Automated and flexible risk reporting
Static reports are not adequate for the flexible requirements of technical departments such as risk. These reports derived using OLAP cubes provide a flexible view of the data from different angles but do not permit or support easy aggregation of non-additive performance figures. Different fixed hierarchy paths have to be pre-calculated or ad-hoc queries have to aggregate the data or provide only partial quantities. Such methods potentially miss capturing important sources of information. To be able to highlight specific situations, all individual business data must be accessed for flexible exploration.
Easily used statistical methods and visualisations of technical relationships should be available to give an understanding of the interrelationships. For risk management to be effective, it is necessary to integrate additional data flexibly and traceably and have rapid response to new information. Spreadsheets have continued to perform this function but this comes at a significant cost in terms of lost traceability and lineage thereby requiring manual effort for validation and assurance prior to use, to reduce potential for error. Reporting functionality should be used for more than daily reporting and should permit risk managers to explore, assess and comment on risks both qualitatively and quantitatively.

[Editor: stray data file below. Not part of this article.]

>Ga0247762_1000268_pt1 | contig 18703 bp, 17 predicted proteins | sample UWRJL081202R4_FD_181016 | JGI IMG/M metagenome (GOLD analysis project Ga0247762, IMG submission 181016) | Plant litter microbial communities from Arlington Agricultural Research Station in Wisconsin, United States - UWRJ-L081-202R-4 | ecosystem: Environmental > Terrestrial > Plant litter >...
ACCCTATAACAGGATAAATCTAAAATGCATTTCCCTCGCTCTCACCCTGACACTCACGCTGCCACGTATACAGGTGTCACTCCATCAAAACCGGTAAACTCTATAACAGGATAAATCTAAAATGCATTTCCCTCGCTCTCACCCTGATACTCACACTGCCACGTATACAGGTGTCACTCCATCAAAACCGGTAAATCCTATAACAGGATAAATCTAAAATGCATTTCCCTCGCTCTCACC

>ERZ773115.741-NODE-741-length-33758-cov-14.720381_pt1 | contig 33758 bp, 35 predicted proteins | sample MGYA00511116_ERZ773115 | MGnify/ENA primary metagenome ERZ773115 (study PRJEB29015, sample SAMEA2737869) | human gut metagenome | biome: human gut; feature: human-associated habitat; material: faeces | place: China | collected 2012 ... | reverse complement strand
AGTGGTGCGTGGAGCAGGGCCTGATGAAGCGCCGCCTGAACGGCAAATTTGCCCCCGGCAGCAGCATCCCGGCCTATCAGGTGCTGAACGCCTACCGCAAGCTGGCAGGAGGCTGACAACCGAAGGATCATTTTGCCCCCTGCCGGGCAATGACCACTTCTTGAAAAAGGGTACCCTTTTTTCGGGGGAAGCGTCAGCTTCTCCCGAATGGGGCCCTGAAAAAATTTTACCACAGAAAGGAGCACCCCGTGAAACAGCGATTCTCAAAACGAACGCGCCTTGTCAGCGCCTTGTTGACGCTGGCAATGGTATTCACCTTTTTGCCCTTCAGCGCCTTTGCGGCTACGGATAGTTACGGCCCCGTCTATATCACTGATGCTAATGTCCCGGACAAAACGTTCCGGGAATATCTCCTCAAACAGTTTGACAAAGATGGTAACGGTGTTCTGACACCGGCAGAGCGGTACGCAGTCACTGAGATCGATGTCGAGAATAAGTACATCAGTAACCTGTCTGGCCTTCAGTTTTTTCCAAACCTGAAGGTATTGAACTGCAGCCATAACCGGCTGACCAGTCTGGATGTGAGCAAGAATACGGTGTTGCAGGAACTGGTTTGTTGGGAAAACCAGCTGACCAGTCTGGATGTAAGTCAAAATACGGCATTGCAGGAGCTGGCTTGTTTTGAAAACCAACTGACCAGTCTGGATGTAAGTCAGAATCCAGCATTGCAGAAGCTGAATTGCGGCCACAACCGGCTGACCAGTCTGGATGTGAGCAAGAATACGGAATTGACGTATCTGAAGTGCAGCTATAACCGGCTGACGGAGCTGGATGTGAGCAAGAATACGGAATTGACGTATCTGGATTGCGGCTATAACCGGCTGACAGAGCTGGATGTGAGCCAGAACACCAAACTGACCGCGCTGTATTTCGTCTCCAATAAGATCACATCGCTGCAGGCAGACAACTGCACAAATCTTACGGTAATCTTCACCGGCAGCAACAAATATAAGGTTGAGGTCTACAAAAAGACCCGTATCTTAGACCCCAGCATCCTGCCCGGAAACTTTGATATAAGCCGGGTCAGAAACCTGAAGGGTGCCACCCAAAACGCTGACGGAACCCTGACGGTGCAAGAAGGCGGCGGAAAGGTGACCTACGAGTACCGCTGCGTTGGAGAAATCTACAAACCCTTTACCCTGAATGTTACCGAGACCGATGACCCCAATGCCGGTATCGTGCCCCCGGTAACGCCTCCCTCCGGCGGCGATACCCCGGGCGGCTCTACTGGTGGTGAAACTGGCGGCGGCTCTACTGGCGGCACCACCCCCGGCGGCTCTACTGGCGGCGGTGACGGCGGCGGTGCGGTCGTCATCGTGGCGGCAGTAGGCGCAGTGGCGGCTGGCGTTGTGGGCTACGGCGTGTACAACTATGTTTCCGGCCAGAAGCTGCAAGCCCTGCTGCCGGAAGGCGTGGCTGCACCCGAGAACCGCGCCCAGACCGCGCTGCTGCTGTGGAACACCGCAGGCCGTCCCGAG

Data quality is an ever-present topic for banks, although its priority varies. Data quality assurance must occur directly at the data collection source. In practice, the source is always equivalent to the operational core system. This is a good approach in theory, but it cannot be directly implemented in practice as data is not only changed and entered in operational systems, but is also constantly modified and adapted in the course of processing.
Errors can occur along the entire process chain. To establish consistent data quality as a worthwhile goal, data quality dashboards and data quality seals have proven successful. Data quality indicators are recorded that reveal the correctness, completeness and consistency of the data. The decisive step occurs when the capabilities exist that allow the technical department to independently, quickly and easily use profiling to gain an overview of the potential field characteristics and thus identify incorrect values and error patterns. A business metadata concept, and not merely a technical metadata concept is essential.